Growth spurts

Is my baby having a growth spurt?

The baby may breastfeed more often than usual on one day and then less than usual on the next. They then go back to their usual breastfeeding pattern. This is normal. Such days are not predictable or related to a certain age of the baby. While possible, there is no evidence yet that such days are related to growth spurts. 

A) Describing frequency days

1) The frequency day

Most babies have the occasional day or two when they feed frequently and take in a lot of milk, leaving the breasts feeling soft. These have been described as frequency days and are an example of a normal breastfeeding pattern. Other than feeding more often, their behaviour does not change significantly on such days.

2) After the frequency day

The frequent feeding will increase the milk supply. After the frequency day is done, babies may feed less often for a day or two as there is more milk available in the breast. In addition, the babies might still be a little full after taking in a lot of milk on the frequency day. This may leave mothers feeling full.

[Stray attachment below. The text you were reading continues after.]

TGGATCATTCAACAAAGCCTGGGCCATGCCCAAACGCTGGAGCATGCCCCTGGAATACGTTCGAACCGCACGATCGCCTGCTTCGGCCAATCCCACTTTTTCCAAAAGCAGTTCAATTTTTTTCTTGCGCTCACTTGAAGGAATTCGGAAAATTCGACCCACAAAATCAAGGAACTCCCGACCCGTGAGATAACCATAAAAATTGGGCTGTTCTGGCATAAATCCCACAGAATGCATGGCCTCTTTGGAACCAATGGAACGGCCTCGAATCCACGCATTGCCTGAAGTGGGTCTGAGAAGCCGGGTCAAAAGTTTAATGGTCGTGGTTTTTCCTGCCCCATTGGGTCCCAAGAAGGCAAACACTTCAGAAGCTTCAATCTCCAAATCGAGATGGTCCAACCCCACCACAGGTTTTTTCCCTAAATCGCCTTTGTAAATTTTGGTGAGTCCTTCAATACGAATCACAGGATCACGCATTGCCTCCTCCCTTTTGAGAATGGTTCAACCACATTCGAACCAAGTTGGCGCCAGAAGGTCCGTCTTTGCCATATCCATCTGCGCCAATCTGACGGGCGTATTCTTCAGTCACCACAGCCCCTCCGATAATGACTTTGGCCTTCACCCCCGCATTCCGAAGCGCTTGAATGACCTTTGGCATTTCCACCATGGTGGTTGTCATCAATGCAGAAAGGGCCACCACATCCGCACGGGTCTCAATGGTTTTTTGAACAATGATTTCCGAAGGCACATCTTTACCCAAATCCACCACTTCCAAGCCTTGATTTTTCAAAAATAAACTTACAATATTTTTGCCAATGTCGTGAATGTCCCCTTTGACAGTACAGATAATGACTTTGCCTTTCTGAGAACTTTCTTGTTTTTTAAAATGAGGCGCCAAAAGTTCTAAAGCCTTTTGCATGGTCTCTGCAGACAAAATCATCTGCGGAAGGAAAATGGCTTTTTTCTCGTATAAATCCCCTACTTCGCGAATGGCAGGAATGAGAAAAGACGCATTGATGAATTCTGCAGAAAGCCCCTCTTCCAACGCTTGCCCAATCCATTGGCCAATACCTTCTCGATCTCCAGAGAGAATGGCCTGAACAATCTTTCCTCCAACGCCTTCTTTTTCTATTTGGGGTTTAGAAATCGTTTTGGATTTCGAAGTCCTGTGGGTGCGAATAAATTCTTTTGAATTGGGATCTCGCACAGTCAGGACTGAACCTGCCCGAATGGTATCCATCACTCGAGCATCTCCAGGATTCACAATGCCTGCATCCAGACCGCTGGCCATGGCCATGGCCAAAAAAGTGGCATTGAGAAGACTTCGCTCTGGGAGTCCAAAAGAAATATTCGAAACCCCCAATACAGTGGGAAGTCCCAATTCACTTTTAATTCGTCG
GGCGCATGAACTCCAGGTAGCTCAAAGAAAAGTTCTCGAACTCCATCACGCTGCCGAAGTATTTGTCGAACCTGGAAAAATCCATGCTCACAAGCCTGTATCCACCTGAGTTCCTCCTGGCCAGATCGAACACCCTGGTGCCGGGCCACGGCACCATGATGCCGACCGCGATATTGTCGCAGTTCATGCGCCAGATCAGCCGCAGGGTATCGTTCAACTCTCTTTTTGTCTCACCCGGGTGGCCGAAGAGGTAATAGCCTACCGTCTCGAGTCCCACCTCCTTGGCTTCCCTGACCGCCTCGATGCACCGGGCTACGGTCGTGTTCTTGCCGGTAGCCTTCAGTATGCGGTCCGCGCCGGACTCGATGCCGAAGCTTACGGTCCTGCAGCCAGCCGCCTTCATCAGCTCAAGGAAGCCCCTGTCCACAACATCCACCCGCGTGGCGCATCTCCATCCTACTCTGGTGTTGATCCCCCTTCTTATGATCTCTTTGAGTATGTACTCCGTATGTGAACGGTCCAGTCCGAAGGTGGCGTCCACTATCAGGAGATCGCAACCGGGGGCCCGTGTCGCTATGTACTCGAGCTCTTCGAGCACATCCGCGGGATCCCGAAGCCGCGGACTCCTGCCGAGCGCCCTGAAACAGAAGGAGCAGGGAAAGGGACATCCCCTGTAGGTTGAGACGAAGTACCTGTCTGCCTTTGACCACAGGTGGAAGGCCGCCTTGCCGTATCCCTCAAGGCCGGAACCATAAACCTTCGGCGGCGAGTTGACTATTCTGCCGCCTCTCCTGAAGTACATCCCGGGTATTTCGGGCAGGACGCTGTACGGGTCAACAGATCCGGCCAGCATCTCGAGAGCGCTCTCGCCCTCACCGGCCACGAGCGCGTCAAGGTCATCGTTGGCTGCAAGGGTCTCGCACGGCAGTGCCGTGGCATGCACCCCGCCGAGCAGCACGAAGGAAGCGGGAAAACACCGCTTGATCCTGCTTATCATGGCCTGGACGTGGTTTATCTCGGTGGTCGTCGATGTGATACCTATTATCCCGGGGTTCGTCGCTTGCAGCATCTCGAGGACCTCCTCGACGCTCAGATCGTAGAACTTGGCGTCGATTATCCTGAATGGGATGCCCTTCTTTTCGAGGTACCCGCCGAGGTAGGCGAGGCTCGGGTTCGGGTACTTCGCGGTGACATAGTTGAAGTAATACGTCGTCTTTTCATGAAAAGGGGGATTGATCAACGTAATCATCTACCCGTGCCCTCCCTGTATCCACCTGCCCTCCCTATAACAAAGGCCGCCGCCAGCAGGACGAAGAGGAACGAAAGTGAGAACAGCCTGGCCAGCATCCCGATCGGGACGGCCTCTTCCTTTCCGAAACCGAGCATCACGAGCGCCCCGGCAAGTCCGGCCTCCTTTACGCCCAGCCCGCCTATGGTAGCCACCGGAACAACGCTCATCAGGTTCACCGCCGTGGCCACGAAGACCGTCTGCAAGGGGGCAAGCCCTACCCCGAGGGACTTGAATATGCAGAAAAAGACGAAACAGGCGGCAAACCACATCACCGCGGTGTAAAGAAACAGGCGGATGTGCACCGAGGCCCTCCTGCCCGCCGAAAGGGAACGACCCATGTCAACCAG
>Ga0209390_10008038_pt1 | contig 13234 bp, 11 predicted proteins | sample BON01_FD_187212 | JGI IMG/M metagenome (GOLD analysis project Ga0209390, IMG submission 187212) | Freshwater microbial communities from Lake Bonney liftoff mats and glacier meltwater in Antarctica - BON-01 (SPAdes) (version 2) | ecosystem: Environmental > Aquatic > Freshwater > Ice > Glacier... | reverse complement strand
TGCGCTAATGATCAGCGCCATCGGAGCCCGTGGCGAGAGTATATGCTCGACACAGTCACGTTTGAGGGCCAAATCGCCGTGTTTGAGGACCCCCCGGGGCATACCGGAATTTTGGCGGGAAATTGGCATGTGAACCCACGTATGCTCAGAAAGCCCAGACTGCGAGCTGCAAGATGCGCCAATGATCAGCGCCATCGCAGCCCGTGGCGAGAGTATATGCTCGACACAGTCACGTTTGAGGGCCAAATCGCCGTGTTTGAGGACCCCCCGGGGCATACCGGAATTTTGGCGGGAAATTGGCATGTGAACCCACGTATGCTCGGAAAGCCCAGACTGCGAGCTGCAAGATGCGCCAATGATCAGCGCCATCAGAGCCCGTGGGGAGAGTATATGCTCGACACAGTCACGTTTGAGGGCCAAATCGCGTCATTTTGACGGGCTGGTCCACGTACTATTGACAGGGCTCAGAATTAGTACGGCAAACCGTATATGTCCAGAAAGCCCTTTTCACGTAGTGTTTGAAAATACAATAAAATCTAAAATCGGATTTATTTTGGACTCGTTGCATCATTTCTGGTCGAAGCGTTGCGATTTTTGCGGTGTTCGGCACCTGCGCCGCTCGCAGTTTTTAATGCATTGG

There is no ideal name for these days; we will just call them infrequent days.

3) Return to the usual pattern 

After the infrequent day(s), babies will return to their usual breastfeeding patterns.

4) When it is not a frequency day

If babies continue to suddenly feed more often for more than two days, it is unlikely to be a frequency day. Rather there might be a change in the baby’s health or a decrease in the amount of milk available to the baby. In this situation, the baby is also likely to be less happy than normal.

B) The lack of evidence for growth spurts related to frequency

There is evidence that babies brains and bodies grow in jumps (growth spurts) and not slowly and steadily (Lampl 2011; Lampl 1993) and the timing of these spurts varies between babies (Lampl 2001).

While possible, these is no research showing that frequency days are related to growth spurts.

Mothers are often told to expect a growth spurt around a certain age. Growth charts, which show the growth patterns of normal, healthy, well-fed babies, do not show any predictable pattern of occasional sudden growth followed by slower growth.


Lampl M. Evidence of saltatory growth in infancy. Am J Hum Biol. 1993;5(6):641-652
Lampl M, Johnson ML. Infant head circumference growth is saltatory and coupled to length growth. Early Hum Dev. 2011 May;87(5):361-8
Lampl M, Johnson ML, Frongillo EA Jr. Mixed distribution analysis identifies saltation and stasis growth. Ann Hum Biol. 2001 Jul-Aug;28(4):403-11